NTU scientists are turning durian shells into bandages, soon in stores

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You may soon be able to purchase these antibacterial bandages made from durian husks in supermarkets and drugstores.

Yes that’s right, the durian shells that Singaporeans throw away after feasting on their Mao Shan Wang and D24 will receive a new lease on life, this time in the form of easing our wounds.

Durians used to heal our stomachs, now they can heal our cuts and scrapes too. Thank you mother nature and the power of science.

Professor William Chen, professor of Michael Fam and director of the food science and technology program at Nanyang Technological University (NTU) told Vulcan Post that this discovery could soon be sold in supermarkets.

Prof William Chen (left) with PhD student Cui Xi (right) / Image credit: Nanyang Technological University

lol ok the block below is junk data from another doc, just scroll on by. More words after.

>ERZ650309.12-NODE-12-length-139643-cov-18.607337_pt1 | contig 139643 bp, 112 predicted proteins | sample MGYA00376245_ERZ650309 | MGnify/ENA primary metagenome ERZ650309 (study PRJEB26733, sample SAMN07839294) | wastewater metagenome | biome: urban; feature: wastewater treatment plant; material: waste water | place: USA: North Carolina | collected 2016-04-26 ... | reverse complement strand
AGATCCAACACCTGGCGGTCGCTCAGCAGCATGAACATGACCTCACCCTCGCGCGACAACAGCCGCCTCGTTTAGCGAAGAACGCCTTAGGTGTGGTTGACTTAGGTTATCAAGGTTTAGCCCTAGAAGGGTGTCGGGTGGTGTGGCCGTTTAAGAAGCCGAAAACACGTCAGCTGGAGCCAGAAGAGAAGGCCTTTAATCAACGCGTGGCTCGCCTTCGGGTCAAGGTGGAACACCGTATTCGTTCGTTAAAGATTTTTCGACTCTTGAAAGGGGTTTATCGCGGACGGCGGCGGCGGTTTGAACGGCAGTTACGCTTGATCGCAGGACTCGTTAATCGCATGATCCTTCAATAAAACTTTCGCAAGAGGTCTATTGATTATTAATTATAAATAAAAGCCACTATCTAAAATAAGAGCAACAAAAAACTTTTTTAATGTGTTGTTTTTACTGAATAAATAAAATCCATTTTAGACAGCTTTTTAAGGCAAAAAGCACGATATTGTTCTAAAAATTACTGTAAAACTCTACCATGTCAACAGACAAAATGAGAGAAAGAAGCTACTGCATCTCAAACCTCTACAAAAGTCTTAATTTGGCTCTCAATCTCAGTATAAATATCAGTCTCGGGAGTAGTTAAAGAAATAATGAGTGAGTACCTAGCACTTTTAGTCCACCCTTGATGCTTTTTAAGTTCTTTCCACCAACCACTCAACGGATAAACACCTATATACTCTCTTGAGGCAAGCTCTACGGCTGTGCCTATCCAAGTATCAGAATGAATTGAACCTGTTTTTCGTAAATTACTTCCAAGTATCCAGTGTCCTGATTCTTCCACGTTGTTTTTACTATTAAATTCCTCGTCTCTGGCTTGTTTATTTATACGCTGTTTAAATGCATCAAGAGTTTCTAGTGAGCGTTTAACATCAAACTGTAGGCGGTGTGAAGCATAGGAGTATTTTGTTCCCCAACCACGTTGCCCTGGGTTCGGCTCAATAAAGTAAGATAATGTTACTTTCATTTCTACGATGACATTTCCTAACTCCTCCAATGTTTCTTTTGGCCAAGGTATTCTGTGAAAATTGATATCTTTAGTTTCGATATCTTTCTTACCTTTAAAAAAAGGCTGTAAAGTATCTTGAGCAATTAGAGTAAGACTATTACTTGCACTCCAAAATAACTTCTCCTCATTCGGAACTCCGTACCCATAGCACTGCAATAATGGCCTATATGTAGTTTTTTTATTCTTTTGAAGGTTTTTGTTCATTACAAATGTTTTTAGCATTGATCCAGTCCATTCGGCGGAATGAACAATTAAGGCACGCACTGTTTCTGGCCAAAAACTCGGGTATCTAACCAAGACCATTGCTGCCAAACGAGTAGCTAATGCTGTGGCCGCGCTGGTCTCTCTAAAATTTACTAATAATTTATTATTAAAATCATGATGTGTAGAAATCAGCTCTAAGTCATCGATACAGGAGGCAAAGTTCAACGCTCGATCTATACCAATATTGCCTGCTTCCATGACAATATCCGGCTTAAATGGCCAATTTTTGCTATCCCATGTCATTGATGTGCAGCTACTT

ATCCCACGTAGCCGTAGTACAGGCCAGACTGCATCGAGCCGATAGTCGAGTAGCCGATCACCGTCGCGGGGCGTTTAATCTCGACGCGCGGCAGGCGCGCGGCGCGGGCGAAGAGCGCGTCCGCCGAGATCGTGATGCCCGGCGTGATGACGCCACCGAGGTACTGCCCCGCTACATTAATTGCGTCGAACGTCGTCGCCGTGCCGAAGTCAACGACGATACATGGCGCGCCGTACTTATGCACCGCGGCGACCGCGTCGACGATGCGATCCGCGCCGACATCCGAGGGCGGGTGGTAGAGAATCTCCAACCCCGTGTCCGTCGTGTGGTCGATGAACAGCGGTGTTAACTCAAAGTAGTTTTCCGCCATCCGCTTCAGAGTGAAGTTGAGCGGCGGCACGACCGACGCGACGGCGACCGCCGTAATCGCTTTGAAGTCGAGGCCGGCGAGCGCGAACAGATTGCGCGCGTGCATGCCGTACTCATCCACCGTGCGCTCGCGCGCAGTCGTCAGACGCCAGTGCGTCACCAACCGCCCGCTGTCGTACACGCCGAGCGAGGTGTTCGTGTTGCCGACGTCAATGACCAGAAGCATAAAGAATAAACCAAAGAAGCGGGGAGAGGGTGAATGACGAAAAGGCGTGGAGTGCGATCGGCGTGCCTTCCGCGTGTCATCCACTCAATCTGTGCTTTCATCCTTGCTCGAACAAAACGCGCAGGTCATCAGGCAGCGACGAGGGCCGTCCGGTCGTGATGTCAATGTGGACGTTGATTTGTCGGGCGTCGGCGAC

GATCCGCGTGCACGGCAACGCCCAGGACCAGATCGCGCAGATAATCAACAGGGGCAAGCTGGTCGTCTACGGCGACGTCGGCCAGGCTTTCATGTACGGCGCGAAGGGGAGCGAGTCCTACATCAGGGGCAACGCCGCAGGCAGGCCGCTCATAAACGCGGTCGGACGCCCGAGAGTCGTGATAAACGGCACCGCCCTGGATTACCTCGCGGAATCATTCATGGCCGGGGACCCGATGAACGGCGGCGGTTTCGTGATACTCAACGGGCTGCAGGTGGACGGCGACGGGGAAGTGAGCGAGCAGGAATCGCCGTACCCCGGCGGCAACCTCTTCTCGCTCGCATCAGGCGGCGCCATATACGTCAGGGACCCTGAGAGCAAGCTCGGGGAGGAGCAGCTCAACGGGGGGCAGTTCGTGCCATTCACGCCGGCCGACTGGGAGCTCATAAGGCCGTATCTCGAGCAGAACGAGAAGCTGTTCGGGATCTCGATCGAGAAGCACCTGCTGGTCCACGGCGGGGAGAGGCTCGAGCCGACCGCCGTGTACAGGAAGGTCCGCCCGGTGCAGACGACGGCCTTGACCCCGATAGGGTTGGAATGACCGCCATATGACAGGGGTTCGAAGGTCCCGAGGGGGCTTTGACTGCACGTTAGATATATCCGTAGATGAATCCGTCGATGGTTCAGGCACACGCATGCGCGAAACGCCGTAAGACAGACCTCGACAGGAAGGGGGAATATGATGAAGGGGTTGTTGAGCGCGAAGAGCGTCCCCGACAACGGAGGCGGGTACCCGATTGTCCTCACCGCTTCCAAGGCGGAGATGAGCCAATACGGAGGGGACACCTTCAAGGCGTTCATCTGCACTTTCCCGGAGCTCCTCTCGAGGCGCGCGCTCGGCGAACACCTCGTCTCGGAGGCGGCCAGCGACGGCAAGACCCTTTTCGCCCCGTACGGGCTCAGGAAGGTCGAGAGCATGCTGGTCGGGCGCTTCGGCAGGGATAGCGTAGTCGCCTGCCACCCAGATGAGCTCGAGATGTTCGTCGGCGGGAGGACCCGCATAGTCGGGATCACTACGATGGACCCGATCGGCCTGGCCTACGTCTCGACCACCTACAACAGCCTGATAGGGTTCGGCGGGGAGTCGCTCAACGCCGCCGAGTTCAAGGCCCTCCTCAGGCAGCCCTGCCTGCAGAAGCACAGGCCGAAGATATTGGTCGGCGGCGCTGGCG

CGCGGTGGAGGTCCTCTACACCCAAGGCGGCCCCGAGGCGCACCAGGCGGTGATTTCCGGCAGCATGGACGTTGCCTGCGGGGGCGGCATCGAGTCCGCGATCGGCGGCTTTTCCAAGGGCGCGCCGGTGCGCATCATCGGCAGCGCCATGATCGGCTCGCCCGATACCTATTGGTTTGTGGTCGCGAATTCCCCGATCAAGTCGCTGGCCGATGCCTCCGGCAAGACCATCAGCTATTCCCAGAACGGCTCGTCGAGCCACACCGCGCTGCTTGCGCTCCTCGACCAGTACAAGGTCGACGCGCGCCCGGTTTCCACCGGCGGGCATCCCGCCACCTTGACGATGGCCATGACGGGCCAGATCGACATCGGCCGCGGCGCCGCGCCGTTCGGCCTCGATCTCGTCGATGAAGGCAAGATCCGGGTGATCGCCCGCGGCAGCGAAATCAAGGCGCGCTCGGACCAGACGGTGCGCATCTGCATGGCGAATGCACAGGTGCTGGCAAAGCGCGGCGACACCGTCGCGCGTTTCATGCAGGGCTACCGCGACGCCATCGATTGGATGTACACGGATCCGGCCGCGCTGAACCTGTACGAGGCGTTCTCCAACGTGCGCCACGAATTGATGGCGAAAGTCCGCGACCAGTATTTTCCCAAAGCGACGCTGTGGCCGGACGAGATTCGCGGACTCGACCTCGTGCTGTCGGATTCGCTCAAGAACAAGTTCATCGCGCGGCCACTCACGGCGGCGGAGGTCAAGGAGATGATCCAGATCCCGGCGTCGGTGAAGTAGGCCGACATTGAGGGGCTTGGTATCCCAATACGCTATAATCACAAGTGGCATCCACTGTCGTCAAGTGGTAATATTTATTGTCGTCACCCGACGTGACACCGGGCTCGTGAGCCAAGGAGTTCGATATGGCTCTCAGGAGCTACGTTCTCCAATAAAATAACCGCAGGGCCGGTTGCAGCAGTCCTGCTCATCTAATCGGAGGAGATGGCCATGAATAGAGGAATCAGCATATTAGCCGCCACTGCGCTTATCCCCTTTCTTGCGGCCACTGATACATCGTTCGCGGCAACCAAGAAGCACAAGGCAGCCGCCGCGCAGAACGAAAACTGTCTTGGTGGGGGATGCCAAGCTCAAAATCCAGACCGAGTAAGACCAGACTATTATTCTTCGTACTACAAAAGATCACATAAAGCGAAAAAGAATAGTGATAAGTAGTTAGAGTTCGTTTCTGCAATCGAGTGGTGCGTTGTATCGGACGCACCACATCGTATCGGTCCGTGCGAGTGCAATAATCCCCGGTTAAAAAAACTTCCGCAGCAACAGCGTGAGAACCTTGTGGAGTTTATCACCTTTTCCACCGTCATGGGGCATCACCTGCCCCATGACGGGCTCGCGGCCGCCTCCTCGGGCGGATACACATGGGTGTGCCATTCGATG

Asked if the product is still patented, William said, “The innovation is protected by technology disclosure and has already been approved and licensed to a local food company to expand.”

“Based on the successful commercialization of our other technological innovations, we are confident that durian peel-based bandages would be another success story,” said William. “The main reasons for our successful commercialization are that our innovations are simple and cost-effective and also because we have worked with experienced industrial partners.”

Using food waste to create bandaged products, when scalable, is also set to be a tough competitor to other healthcare competitors in the market.

Why durian of all things?

To answer our question as to why the “random” choice of using durian shells, William shared a tearful fact: that Singapore consumes 12 million durians per year. “The skins are largely disposed of as general waste in incinerators, which adds to a huge amount of carbon footprint.”

To mitigate the problem of so much food waste, William and his team tried to experiment on these bulky discarded shells. Durian peels can account for about 60-80% of the fruit weight and are high in fiber.